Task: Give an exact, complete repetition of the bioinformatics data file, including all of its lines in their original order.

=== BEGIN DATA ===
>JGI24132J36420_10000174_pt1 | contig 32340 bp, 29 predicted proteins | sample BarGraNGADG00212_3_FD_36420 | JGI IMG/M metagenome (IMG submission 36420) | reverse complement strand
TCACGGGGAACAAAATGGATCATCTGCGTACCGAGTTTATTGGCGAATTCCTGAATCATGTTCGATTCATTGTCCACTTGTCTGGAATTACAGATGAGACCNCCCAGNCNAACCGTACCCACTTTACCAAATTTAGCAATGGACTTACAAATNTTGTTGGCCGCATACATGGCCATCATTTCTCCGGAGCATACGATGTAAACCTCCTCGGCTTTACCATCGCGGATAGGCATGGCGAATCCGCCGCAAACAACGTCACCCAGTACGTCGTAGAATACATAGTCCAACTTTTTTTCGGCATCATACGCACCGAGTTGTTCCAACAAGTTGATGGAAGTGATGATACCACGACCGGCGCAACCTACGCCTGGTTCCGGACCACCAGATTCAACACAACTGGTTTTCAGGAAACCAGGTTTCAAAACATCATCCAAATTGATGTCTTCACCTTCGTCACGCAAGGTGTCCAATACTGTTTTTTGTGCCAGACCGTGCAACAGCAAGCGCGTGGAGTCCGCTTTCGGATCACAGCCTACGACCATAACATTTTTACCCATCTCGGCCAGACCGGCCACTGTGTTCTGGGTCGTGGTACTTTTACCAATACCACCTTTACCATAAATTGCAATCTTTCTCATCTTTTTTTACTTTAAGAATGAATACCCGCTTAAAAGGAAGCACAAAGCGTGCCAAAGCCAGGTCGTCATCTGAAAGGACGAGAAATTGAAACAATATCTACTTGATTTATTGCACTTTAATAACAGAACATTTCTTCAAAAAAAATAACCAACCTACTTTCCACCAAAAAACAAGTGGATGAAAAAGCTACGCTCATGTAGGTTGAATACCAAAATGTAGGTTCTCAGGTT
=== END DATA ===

>JGI24132J36420_10000174_pt1 | contig 32340 bp, 29 predicted proteins | sample BarGraNGADG00212_3_FD_36420 | JGI IMG/M metagenome (IMG submission 36420) | reverse complement strand
TCACGGGGAACAAAATGGATCATCTGCGTACCGAGTTTATTGGCGAATTCCTGAATCATGTTCGATTCATTGTCCACTTGTCTGGAATTACAGATGAGACCNCCCAGNCNAACCGTACCCACTTTACCAAATTTAGCAATGGACTTACAAATNTTGTTGGCCGCATACATGGCCATCATTTCTCCGGAGCATACGATGTAAACCTCCTCGGCTTTACCATCGCGGATAGGCATGGCGAATCCGCCGCAAACAACGTCACCCAGTACGTCGTAGAATACATAGTCCAACTTTTTTTCGGCATCATACGCACCGAGTTGTTCCAACAAGTTGATGGAAGTGATGATACCACGACCGGCGCAACCTACGCCTGGTTCCGGACCACCAGATTCAACACAACTGGTTTTCAGGAAACCAGGTTTCAAAACATCATCCAAATTGATGTCTTCACCTTCGTCACGCAAGGTGTCCAATACTGTTTTTTGTGCCAGACCGTGCAACAGCAAGCGCGTGGAGTCCGCTTTCGGATCACAGCCTACGACCATAACATTTTTACCCATCTCGGCCAGACCGGCCACTGTGTTCTGGGTCGTGGTACTTTTACCAATACCACCTTTACCATAAATTGCAATCTTTCTCATCTTTTTTTACTTTAAGAATGAATACCCGCTTAAAAGGAAGCACAAAGCGTGCCAAAGCCAGGTCGTCATCTGAAAGGACGAGAAATTGAAACAATATCTACTTGATTTATTGCACTTTAATAACAGAACATTTCTTCAAAAAAAATAACCAACCTACTTTCCACCAAAAAACAAGTGGATGAAAAAGCTACGCTCATGTAGGTTGAATACCAAAATGTAGGTTCTCAGGTT